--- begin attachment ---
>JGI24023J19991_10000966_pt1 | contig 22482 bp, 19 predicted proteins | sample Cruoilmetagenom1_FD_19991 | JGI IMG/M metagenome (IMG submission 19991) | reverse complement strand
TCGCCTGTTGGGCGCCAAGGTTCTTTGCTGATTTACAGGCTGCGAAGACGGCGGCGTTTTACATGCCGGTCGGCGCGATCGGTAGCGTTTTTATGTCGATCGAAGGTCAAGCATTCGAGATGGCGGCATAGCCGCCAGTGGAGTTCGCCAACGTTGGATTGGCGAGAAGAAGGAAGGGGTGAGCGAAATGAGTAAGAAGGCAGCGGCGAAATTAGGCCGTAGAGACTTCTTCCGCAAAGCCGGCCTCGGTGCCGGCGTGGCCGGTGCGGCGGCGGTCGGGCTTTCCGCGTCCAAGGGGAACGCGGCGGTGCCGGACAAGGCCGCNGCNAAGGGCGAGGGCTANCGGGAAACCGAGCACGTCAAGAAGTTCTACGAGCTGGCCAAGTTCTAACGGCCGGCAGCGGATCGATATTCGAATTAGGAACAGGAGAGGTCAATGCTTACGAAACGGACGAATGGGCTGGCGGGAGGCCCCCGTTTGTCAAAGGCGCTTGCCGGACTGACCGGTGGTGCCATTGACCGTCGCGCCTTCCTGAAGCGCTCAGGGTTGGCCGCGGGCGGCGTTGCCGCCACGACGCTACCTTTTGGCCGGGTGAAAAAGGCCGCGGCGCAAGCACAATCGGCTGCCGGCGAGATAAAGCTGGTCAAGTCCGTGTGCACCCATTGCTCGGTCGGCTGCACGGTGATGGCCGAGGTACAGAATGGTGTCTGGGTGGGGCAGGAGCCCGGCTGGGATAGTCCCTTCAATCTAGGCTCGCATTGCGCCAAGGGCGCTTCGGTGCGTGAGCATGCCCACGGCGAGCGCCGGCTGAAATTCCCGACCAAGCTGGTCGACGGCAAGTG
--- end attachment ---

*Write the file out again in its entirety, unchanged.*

>JGI24023J19991_10000966_pt1 | contig 22482 bp, 19 predicted proteins | sample Cruoilmetagenom1_FD_19991 | JGI IMG/M metagenome (IMG submission 19991) | reverse complement strand
TCGCCTGTTGGGCGCCAAGGTTCTTTGCTGATTTACAGGCTGCGAAGACGGCGGCGTTTTACATGCCGGTCGGCGCGATCGGTAGCGTTTTTATGTCGATCGAAGGTCAAGCATTCGAGATGGCGGCATAGCCGCCAGTGGAGTTCGCCAACGTTGGATTGGCGAGAAGAAGGAAGGGGTGAGCGAAATGAGTAAGAAGGCAGCGGCGAAATTAGGCCGTAGAGACTTCTTCCGCAAAGCCGGCCTCGGTGCCGGCGTGGCCGGTGCGGCGGCGGTCGGGCTTTCCGCGTCCAAGGGGAACGCGGCGGTGCCGGACAAGGCCGCNGCNAAGGGCGAGGGCTANCGGGAAACCGAGCACGTCAAGAAGTTCTACGAGCTGGCCAAGTTCTAACGGCCGGCAGCGGATCGATATTCGAATTAGGAACAGGAGAGGTCAATGCTTACGAAACGGACGAATGGGCTGGCGGGAGGCCCCCGTTTGTCAAAGGCGCTTGCCGGACTGACCGGTGGTGCCATTGACCGTCGCGCCTTCCTGAAGCGCTCAGGGTTGGCCGCGGGCGGCGTTGCCGCCACGACGCTACCTTTTGGCCGGGTGAAAAAGGCCGCGGCGCAAGCACAATCGGCTGCCGGCGAGATAAAGCTGGTCAAGTCCGTGTGCACCCATTGCTCGGTCGGCTGCACGGTGATGGCCGAGGTACAGAATGGTGTCTGGGTGGGGCAGGAGCCCGGCTGGGATAGTCCCTTCAATCTAGGCTCGCATTGCGCCAAGGGCGCTTCGGTGCGTGAGCATGCCCACGGCGAGCGCCGGCTGAAATTCCCGACCAAGCTGGTCGACGGCAAGTG